Over the past two weeks Israel has been waging an unprecedented massive assault on Gaza. The operation could hardly be viewed as merely retaliation for the killing of three Israeli teenagers. Could it be that Israel could have a different reason for attacking Gaza?
According to the Israeli military spokesman they have carried out about 3,250 strikes against terrorist locations, killing 210 Gaza militants since the ground operation began. Israel has said the goal of its Gaza operation is to weaken Hamas’ ability to fire rockets at Israel, and destroy Hamas tunnels leading into Israel.
According to figures presented by Navi Pillay, the U.N. high commissioner for human rights, starting from July 8 Hamas fired some 3,000 rockets at the Israeli territory, killing three Israeli civilians.
Meanwhile Gaza toll amounts to 695 Palestinians killed and more than 4,100 wounded. According to U.N. figures, three-fourths of the Palestinians killed were civilians, one in four - a minor.
So, Gaza operation could hardly be called a symmetric response. So, what are the true objectives Israeli government is pursuing in Gaza?
Says Taleb Ibrahim, political analyst from Damascus:
I think that the strategic goal of Israel’s military operation in Gaza is very simple – to disarm Hamas and to remove all its military capabilities, especially missiles. So, Israelis are planning to do that and to prevent any kind of unification between different Palestinians from Gaza and West Bank, because Israel has found out that it’s very easy to deal with Palestinians when they are divided. When Palestinians are unified, Israel will find some difficulties in the peace process. So, it’s for those reasons that Israel launched its last military operation in Gaza.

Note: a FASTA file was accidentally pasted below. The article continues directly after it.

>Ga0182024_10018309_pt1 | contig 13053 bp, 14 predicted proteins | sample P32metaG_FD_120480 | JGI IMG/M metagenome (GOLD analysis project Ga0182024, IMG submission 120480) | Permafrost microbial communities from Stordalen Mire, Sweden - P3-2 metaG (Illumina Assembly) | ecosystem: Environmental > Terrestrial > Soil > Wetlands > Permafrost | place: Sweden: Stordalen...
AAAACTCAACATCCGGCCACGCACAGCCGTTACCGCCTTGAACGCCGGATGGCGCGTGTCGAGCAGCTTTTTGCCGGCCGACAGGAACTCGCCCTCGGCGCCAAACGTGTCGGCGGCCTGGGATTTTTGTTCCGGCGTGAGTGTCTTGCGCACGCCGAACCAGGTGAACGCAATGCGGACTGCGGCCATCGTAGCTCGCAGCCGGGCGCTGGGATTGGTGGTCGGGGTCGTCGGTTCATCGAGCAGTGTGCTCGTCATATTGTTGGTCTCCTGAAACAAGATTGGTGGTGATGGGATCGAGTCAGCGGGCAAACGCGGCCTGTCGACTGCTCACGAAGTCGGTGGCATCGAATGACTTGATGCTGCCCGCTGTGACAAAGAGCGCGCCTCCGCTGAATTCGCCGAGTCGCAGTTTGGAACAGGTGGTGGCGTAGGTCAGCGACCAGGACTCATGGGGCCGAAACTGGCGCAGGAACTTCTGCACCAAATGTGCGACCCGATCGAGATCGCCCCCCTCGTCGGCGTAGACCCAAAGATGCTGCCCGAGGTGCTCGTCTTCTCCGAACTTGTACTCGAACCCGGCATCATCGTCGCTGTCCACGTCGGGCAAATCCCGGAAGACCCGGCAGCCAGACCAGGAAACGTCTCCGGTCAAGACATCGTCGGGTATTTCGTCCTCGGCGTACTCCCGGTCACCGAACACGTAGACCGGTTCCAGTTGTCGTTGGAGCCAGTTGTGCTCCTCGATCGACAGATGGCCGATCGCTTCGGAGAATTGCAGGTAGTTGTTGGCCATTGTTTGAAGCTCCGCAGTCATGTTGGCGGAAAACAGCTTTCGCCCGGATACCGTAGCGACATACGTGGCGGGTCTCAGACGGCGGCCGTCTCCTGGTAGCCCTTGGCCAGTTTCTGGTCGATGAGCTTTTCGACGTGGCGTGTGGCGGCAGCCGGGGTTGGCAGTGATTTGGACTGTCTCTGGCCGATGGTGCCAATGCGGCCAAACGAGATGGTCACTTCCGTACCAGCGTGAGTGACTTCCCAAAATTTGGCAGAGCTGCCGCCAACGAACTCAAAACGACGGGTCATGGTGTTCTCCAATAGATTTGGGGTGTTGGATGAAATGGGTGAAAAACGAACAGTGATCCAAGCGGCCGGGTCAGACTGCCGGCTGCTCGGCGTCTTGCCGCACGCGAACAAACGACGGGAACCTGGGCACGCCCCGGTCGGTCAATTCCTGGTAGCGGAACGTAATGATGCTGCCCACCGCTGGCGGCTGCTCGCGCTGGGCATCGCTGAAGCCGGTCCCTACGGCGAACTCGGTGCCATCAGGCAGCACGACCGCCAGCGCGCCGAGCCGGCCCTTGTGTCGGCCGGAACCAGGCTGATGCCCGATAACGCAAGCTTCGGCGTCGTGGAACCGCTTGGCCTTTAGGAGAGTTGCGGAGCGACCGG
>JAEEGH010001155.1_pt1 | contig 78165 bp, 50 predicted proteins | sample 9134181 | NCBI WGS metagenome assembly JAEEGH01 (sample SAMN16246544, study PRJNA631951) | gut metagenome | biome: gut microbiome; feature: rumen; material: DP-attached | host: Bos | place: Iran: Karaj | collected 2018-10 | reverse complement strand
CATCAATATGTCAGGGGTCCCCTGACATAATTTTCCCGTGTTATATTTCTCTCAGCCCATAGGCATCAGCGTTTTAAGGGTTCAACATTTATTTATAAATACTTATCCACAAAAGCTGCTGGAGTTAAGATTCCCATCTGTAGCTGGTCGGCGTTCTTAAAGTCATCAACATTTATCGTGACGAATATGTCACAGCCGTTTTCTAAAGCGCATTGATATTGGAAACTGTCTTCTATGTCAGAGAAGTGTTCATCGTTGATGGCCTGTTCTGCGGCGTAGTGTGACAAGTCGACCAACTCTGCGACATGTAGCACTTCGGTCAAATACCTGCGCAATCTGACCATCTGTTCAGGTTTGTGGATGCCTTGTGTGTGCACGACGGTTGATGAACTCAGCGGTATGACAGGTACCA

Dr. Ibrahim, do you see any connection between this operation and other crises - in Ukraine, Iraqi war against ISIS?
Yes, this is a very important question. About the timing – there is local dimension, regional dimension and broader international dimension. Local dimension concerns Israel and Palestinians. As I said, there’s a reconciliation between Mahmoud Abbas and Hamas - Israel wants to put an end to this reconciliation. Regionally, Egypt is now an enemy to Hamas and so Israelis found that it’s a very good chance for them to get rid of Hamas and to disarm Hamas. Now Israel under the table is an ally to Saudis and this is a very good reason for them to find Saudi support in finishing their operation. And regionally - now Syria is in a great crisis and it cannot support Hamas. And as you see, all the people are finding that the Islamic movements, like ISIS, Muslim Brothers and al-Qaeda, are very dangerous to the regional security. Now Israel wants to put Hamas in the same bag with all of these movements and Israel will say – “yes, we are in all the Middle East, we are making a war against terrorism in Iraq and against al-Qaeda, and now Hamas is a terrorist group and we are fighting it”. That’s regionally. Internationally, on the international scope, - yes Israeli now have found it’s a very good occasion for them. Russia is very busy now in Ukraine. And Europe somehow is busy in this crisis and other crises. We are in the end of Obama’s presidency. The United States is paralyzed and cannot make historical or very important decisions. So, Israeli found, yes, it’s a very good chance to put an end to Hamas.
Dr. Alon Ben Meir, Professor and Senior Fellow at New York University’s Center for Global Affairs and Senior Fellow at the World Policy Institute: